- Know the risks
Earthquake | Tsunami | Wildlife | Avalanche | Lightning | Other natural disasters | Technology and industrial accidents | Pandemics
- Get prepared
At home | At school | At work | In your car | Preparing your business | Workshops, events, presentations | Sign up for emergency notifications
- During an emergency
Communication during emergencies | Evacuating your home | Sheltering in place | Disaster response routes | Real-time emergency updates | The emergency operations centre (EOC)
- After an emergency
What to do after an emergency | After a flood | After an earthquake
- Volunteer to help
Volunteer roles and responsibilities | Apply to volunteer
Earthquakes strike suddenly, violently, and without warning. They can damage buildings, property, and infrastructure, including bridges. An earthquake can trigger a tsunami.
Every year, seismologists with the Geological Survey of Canada record and locate more than 1,000 earthquakes in western Canada.
Risk of earthquake on the North Shore: High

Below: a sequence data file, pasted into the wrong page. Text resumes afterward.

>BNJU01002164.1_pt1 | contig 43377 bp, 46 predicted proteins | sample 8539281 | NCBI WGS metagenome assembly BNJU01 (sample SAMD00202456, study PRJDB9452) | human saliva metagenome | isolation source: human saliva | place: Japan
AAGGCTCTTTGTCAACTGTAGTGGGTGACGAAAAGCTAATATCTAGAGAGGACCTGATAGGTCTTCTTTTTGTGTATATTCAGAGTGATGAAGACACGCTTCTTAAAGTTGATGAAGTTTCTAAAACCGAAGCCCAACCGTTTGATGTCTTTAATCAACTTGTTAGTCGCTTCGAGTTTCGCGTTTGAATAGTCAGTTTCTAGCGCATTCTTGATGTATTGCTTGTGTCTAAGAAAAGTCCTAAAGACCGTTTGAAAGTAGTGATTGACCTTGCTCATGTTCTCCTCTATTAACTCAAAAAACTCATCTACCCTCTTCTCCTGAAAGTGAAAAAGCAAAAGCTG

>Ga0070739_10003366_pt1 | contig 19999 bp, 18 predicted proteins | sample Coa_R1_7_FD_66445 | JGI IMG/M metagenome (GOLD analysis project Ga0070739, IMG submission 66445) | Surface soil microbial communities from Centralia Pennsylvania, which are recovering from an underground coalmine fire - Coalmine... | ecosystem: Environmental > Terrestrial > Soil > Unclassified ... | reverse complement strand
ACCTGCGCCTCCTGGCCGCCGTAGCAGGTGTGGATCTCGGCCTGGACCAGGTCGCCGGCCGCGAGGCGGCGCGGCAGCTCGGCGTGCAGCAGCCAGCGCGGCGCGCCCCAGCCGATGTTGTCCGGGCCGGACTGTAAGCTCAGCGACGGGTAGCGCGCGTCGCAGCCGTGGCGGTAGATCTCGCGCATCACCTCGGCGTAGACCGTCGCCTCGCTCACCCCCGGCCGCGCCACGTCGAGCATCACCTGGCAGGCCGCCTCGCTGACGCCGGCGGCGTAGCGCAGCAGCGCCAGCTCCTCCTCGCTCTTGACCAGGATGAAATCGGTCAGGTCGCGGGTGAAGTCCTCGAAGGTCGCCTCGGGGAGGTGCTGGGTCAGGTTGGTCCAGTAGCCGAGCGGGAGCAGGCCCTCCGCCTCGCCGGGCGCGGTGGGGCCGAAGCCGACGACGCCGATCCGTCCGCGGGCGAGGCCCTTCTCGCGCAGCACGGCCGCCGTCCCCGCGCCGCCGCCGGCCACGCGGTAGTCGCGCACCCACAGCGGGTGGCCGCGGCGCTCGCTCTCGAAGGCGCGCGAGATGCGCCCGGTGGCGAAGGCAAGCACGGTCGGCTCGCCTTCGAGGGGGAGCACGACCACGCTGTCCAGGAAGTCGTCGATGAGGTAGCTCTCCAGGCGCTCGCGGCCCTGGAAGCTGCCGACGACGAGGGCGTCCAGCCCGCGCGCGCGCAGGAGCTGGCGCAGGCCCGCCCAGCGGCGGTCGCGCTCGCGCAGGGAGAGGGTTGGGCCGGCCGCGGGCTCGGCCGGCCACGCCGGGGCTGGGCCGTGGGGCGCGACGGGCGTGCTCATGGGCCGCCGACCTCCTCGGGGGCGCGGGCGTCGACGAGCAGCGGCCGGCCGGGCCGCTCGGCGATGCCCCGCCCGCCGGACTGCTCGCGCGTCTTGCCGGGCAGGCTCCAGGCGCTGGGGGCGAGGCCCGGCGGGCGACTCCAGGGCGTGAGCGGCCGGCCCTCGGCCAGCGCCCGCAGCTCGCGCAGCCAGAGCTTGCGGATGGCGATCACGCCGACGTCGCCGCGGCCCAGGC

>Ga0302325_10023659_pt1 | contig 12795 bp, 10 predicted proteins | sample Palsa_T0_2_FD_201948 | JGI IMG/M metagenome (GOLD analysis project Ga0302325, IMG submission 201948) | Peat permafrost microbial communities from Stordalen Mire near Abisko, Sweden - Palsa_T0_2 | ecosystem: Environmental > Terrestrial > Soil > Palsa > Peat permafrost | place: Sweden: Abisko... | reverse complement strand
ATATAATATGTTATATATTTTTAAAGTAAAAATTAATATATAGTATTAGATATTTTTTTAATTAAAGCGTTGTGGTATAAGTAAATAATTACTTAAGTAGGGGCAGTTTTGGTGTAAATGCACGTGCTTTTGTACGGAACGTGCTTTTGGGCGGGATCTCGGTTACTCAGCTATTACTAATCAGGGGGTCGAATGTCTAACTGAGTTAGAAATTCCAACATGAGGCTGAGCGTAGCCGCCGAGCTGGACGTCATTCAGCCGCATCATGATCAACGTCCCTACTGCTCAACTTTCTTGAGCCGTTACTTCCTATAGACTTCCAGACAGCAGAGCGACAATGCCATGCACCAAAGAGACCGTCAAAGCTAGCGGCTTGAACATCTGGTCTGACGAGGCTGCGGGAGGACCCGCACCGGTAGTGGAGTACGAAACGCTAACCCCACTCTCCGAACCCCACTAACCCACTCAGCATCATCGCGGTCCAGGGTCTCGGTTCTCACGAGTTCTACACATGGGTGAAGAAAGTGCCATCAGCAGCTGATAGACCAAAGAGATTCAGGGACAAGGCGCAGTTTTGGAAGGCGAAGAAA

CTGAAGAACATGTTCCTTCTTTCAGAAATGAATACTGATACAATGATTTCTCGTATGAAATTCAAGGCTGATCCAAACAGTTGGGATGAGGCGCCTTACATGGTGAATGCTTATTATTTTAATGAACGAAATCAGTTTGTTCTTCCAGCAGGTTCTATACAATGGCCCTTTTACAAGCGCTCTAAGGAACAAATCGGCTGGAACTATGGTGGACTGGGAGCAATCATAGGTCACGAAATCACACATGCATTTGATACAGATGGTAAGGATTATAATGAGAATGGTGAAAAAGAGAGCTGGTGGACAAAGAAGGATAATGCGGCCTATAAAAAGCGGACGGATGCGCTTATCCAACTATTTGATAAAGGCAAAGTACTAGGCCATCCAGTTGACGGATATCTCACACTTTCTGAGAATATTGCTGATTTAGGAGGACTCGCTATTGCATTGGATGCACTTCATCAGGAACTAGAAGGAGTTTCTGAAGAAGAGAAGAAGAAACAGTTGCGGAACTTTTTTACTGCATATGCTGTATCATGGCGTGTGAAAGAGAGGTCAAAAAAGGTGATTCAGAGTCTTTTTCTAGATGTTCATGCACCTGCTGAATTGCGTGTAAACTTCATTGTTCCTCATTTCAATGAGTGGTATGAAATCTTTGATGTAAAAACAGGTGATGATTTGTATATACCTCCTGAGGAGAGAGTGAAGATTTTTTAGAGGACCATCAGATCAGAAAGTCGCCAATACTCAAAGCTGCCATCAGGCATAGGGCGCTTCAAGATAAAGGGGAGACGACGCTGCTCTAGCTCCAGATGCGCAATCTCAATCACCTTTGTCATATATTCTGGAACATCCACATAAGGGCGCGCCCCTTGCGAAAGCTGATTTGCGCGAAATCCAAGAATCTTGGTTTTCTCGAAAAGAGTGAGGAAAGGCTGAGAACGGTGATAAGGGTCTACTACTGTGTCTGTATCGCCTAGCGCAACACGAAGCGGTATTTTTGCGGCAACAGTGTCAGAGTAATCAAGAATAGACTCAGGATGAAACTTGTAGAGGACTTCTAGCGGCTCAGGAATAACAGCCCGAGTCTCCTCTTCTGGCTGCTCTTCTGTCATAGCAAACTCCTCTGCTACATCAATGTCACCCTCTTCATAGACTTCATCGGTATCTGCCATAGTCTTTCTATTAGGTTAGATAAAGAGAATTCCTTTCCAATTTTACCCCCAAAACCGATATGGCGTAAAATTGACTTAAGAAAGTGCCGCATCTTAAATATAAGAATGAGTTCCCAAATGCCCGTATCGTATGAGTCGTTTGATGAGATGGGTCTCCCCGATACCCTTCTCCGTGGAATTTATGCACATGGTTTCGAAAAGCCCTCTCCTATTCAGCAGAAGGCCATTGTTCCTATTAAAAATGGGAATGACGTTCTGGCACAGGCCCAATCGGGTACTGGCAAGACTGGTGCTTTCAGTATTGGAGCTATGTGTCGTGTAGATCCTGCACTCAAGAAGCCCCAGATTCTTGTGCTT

British Columbia has the highest earthquake risk in Canada. Southwestern BC, including the North Shore, are at the highest risk within BC. The North Shore could experience an earthquake that causes damage and injury.
How to prepare
Planning ahead can reduce the danger of serious injury or loss of life from an earthquake.
Take a free emergency preparedness workshop to learn about potential hazards. Prepare an emergency kit so you can survive on your own for a minimum of 72 hours.
Seismic retrofitting provides buildings with more resistance earthquakes.
What to do during an earthquake
If you are inside your home when an earthquake strikes, stay there and:
- DROP to the ground where you are
- Take COVER under a sturdy desk or solid piece of furniture
- HOLD ON to the furniture and continue to protect yourself